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Apple Launches COVID-19 Screening Tool

Apple has launched a COVID-19 Screening Tool in the form of a Web site and a free iOS app. The tool, built in partnership with the Centers for Disease Control, aims to offer reliable information about COVID-19 and help anyone who suspects they may be infected check their symptoms and learn what actions to take.

Apple's COVID-19 app

The site and app are nearly identical, although the app is available only in the US, presumably to avoid stepping on the toes of health agencies in other countries. Their most prominent feature is the COVID-19 screening tool, which asks questions about your symptoms, behavior, and overall health. Apple makes it clear your answers will not be shared with Apple or any outside parties, though the app does save past results for later reference.

Josh tried the screening tool and found that it errs on the side of caution. He noted a sore throat as his only symptom (probably from seasonal allergies and dirty work outside) with no other risk factors, and the app suggested that he self-isolate for seven days with his own room and bathroom, if possible. Having a cough as the only symptom resulted in a similar recommendation. Adding in additional risk factors eventually gets you to the point where the tool recommends you see your doctor, your work’s occupational health provider, or your long-term care facility’s care team.

Apart from the screening tool, the site and app focus on providing vetted information:

  • About COVID-19: The About COVID-19 screen offers a CDC-approved FAQ about what COVID-19 is, its symptoms (with a link to the CDC Web site, presumably in case of updates), and other information.
  • What You Can Do: In this section, the site and app list ways to guard against COVID-19, including hand washing techniques, social distancing, and surface disinfection.
  • COVID-19 Testing: This section answers questions about who should get tested, how to get tested, and what to expect.

The COVID-19 app has one additional feature, which is a COVID-19 News option. Tapping it takes you to the special Apple News section about COVID-19 (see “Responding to COVID-19, Apple Closes All Stores Outside China,” 14 March 2020).

None of the app’s information is new or unusual—it’s the same drum that the CDC has been beating for some time now. That’s not bad, however. Although there is plenty of clear and reliable information about this global pandemic available on the Internet, people who get their “news” from social media, lack basic Internet research skills, or don’t follow reputable media outlets are at risk for falling prey to dangerous misinformation. If a tool from Apple can help those people stay safe and support public health efforts, all the better for everyone.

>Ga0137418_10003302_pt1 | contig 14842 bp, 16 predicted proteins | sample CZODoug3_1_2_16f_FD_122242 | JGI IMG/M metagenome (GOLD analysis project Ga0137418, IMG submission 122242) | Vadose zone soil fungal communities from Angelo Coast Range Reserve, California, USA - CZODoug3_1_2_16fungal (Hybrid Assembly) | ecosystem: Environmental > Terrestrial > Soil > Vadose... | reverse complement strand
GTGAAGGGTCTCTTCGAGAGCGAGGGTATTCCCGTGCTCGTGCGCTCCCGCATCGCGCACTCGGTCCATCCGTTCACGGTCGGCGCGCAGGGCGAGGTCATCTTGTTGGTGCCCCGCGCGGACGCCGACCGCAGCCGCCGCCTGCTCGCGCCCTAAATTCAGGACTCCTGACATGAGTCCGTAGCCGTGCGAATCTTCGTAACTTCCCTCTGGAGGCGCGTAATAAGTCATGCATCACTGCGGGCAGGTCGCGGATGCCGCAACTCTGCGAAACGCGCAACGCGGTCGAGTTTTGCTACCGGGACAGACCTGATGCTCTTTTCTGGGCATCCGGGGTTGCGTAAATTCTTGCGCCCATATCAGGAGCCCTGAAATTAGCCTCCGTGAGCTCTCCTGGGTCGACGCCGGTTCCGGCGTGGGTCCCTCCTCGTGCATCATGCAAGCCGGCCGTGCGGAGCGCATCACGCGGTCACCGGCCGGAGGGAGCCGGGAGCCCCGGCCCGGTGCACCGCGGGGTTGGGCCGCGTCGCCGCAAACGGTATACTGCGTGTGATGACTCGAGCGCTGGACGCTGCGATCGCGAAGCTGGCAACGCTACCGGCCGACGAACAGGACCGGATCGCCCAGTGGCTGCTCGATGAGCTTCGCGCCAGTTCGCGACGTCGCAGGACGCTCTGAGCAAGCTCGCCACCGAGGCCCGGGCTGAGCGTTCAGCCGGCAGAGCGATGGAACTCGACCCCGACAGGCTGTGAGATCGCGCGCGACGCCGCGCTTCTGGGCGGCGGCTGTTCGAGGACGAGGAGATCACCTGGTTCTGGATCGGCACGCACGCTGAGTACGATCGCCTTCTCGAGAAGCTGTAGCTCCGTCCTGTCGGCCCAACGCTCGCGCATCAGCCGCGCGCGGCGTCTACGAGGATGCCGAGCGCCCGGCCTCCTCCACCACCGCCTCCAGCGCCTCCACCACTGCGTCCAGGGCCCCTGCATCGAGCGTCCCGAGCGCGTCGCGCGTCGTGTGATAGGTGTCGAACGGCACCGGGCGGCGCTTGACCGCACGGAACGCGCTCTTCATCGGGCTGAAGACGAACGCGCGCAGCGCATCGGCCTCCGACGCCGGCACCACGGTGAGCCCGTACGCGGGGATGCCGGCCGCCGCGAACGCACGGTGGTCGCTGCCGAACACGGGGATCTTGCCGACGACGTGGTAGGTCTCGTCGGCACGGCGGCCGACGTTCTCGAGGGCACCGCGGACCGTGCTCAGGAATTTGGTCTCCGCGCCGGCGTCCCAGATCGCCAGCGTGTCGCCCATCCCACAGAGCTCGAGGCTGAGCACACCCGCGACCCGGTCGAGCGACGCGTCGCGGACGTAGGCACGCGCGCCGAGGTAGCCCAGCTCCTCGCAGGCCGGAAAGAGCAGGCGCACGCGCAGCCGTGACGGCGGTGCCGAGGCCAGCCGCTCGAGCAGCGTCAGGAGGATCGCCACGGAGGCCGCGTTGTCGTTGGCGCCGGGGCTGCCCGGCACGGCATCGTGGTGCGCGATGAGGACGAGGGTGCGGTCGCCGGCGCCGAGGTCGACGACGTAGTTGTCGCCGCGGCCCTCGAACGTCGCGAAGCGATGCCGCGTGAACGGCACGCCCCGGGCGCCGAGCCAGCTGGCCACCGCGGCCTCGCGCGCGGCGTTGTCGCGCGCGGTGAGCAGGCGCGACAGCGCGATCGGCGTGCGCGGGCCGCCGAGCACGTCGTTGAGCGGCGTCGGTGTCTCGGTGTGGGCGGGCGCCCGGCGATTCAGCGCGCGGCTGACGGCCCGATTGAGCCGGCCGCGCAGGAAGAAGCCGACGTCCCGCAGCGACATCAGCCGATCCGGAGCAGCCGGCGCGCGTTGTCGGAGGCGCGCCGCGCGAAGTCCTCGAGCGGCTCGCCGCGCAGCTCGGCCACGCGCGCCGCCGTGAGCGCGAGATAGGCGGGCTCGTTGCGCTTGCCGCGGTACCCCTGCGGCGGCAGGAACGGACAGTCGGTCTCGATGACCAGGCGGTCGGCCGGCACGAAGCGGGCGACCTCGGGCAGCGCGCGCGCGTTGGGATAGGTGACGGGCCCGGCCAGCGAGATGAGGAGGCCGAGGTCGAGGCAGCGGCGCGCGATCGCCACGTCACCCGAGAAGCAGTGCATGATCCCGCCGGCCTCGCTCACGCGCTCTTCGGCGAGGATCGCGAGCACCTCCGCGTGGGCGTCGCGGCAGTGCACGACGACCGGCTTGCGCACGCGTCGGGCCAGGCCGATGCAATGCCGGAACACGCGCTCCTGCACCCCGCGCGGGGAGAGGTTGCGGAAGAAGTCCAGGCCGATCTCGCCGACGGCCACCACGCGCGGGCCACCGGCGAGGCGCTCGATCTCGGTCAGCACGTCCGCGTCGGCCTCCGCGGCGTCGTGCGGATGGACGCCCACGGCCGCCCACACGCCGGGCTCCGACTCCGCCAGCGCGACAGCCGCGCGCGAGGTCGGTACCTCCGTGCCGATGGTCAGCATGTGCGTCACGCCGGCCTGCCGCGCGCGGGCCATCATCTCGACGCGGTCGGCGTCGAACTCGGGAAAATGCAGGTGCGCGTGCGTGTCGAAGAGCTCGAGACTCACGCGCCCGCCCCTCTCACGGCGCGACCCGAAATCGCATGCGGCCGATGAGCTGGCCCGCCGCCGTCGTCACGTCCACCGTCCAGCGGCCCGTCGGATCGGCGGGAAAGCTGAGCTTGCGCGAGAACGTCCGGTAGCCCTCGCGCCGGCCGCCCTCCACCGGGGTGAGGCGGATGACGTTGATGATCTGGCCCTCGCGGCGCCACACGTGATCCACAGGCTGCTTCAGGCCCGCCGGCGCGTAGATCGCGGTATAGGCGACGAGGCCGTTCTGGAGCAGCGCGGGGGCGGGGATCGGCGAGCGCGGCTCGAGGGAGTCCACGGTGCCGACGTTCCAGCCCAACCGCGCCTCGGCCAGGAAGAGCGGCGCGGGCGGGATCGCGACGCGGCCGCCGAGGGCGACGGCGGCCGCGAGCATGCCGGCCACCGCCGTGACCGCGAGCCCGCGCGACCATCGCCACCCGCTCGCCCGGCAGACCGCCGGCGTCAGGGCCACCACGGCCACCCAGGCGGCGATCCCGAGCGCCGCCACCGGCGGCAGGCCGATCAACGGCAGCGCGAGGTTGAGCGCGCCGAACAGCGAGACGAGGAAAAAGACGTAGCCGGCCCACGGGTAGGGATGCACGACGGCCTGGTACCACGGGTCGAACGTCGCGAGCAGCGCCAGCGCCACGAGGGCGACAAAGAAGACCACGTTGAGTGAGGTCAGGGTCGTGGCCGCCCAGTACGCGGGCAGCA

It does seem as though the app—or a future version of it—could be more ambitious than a simple decision tree and basic FAQ. If any company could develop a tool that would help users navigate a coronavirus-infected world more safely while maintaining individual privacy, it would be Apple.

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Comments About Apple Launches COVID-19 Screening Tool

Notable Replies

  1. I don’t live in the USA and the app was not available: “This app is currently not available in your country or region”

  2. Good to know, thanks! It’s not terribly surprising, given that other countries wouldn’t be enthused about it providing information from the CDC as opposed to their health agencies.

    Almost forgot, can you get to the Web site, @Fahirsch?

  3. I’m in the UK, and like @Fahirsch, the app isn’t available. However, I can access the website with no problem. I think you’re definitely right, Adam, that it wouldn’t be appropriate in other countries given some of the content is country-specific and it’s not appropriate to ‘bypass’ the local health authority. For the last several days at least, the App Store in the UK always opens to this:

  4. Same for Australia… web site access good, app not available.

  5. And if you’re an old person with an old iPhone – surely you can afford to buy a new phone to be able to use this lovely new product.

  6. While I applaud Apple for providing a tool (free of charge, at that), the legal terms are typically user-hostile. The specific issue that prompted this rant is early in the terms.

    The terms of these Terms of Use will govern any COVID-19 Website updates provided by Apple to the original COVID-19 Website, unless such update is accompanied by a separate agreement, in which case you agree that the terms of that agreement will govern such update.

    There is no date on the tool’s home page or in the Terms of Use, effectively meaning that a user should read the entire terms on each use, since there is no way to check if there has been any update. I conclude that Apple assumes no one will read the terms, ever, which is not a position that a socially responsible organization should take.

    This deficiency is common to most sites’ terms of use, but I would have hoped that Apple would do better. Just because “everyone else does it” is not a reason for poor performance, and certainly Apple has the wherewithal to produce a better Legal Terms document.

    Thanks for reading.

  7. An additional restriction is that the app requires iOS 13.1 or later to install.

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